NMPF commended the senators for re-introducing the legislation, noting it would end the problem of consumer confusion on the nutritional content of plant-based beverages — something NMPF says FDA took inadequate steps to remedy last week.

“DAIRY PRIDE is needed more than ever, now that FDA has offered guidance on the labeling of plant-based beverages that, while taking steps in the right direction, ultimately doesn’t remedy the problem it seeks to solve, which is the proven confusion among consumers created when plant-based beverages steal dairy terms to make their products appear healthier than they really are,” Mulhern says. “DAIRY PRIDE solves the problem by requiring FDA to enforce what its own standards of identity state: that ‘milk’ is a term reserved for animal products and that plant-based drinks or beverages shouldn’t be allowed to use dairy terms in their labeling.”

The Wisconsin Cheese Makers Association (WCMA) notes it is opposed to the use of milk and other dairy terms, including cheese, for plant-based products, saying FDA’s disappointing draft guidance will only result in more consumer confusion. The organization also is working with members of Congress to push back on the new FDA guidance via the DAIRY PRIDE Act.

FarmFirst Dairy Cooperative says the DAIRY PRIDE Act would bring clarity to food labeling as it impacts imitation products of dairy foods including milk, yogurt and cheese while ultimately helping consumers make better, more-informed choices of the foods they eat.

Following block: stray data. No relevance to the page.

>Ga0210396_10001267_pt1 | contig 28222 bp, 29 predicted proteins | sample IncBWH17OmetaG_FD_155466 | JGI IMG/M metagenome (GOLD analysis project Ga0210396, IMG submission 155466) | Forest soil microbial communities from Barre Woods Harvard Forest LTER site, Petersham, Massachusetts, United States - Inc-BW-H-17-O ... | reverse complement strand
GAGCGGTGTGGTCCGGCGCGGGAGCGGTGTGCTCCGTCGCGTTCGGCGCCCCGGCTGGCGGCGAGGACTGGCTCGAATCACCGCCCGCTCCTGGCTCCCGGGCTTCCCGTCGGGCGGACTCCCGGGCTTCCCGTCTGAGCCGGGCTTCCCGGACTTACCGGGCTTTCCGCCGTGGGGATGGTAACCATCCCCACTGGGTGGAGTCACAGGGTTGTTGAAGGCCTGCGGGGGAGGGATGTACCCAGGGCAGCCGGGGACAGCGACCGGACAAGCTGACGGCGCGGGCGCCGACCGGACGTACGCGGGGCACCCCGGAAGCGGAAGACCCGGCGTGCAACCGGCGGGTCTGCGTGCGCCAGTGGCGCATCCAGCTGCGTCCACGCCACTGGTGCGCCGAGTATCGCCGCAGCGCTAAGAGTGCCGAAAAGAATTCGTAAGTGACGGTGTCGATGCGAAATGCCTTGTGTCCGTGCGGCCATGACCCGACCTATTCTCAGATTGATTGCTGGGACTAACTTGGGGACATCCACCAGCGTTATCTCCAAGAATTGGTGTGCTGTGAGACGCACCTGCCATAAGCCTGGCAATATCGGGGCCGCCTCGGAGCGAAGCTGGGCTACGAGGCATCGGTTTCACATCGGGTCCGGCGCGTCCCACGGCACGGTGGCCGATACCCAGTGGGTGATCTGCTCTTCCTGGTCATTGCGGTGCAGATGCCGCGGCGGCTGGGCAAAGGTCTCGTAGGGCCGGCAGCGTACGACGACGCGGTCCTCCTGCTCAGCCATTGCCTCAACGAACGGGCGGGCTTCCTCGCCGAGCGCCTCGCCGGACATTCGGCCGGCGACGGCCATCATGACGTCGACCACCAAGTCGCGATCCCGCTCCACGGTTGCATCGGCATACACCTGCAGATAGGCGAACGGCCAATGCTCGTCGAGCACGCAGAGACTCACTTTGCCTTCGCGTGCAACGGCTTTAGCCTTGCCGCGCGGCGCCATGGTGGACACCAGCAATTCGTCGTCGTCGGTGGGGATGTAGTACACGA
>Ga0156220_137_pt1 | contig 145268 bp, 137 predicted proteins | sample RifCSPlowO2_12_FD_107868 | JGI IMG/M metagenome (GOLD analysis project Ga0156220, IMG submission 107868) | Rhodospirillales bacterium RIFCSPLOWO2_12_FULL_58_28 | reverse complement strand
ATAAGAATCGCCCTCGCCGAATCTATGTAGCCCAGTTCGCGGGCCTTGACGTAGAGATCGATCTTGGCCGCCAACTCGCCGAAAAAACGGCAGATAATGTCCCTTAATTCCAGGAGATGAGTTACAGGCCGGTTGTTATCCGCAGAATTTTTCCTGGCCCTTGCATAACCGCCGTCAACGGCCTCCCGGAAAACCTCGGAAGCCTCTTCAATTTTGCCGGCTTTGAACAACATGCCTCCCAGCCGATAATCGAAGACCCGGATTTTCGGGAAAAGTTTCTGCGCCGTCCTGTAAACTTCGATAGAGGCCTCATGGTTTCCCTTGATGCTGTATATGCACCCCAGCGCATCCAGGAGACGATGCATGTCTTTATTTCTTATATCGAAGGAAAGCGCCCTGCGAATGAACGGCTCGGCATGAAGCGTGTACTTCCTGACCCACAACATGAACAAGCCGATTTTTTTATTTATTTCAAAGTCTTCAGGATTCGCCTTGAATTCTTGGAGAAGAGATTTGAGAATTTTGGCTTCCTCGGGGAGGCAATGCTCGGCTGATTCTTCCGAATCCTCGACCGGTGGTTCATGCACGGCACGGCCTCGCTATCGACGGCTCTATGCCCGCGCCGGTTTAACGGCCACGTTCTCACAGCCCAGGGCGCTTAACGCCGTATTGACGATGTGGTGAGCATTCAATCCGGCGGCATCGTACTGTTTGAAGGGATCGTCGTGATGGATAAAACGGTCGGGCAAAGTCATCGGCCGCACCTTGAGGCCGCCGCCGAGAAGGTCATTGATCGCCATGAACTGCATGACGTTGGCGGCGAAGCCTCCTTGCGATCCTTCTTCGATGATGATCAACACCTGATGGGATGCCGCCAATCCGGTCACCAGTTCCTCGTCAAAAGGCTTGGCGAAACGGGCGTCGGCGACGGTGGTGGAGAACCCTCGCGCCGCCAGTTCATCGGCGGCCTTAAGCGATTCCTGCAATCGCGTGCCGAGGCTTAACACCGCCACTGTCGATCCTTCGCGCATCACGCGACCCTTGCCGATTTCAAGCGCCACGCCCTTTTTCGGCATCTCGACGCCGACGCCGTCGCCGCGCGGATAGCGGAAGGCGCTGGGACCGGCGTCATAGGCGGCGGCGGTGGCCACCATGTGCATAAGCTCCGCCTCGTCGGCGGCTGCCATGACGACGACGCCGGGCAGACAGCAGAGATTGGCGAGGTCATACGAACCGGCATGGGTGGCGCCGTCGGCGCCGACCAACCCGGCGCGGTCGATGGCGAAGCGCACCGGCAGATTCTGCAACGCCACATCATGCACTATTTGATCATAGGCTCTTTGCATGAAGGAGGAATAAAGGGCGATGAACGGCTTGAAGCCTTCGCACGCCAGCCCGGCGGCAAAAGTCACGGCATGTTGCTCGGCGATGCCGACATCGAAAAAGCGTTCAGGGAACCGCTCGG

“For years, FarmFirst has been engaged on the issue to require FDA to enforce milk standards of identity, which prohibit using dairy terms on non-dairy products. We commend Sen. Baldwin for her persistent efforts to hold the FDA accountable through her direct communication with FDA and the reintroduction of the DAIRY PRIDE Act,” says Jeff Lyon, FarmFirst Dairy Cooperative general manager. “It’s extremely frustrating that FDA’s recently released dairy draft guidance contradicts their own regulation and definitions, allowing non-dairy products to use dairy names a violation of the Administrative Procedure Act.”

John Rettler, a producer at Tin Valley Farms in Neosho, Wisconsin, and president of FarmFirst , adds that consumers deserve to be treated with respect, transparency and provided with clear and accurate food labels on the food they buy.

“Further, our dairy farmers deserve recognition for producing such a wholesome, quality product, ” Rettler says. “Milk is clearly defined by the FDA, and this definition should be enforced.”

Edge Dairy Farmer Cooperative also notes it appreciates Sen. Baldwin for taking the lead reintroducing the DAIRY PRIDE Act and sending a clear message to the plant-based alternative processors that they must abide by federal regulations.

“Accurate labeling supports real dairy products, produced by actual dairy farmers and processors,” says Brody Stapel, president, Edge.

He notes Edge has been at the forefront of advocacy for enforcing the existing FDA regulation. Based on a co-commissioned national survey, the cooperative found that customers are confused about whether imitation cheese products are indeed dairy foods and whether they carry the same nutritional value.


USTR releases trade agenda; CCFN lauds ‘gruyere’ ruling

March 3, 2023

WASHINGTON — The Office of the U.S. Trade Representative (USTR) on Wednesday released President Biden’s 2023 Trade Policy Agenda and 2022 Annual Report to Congress.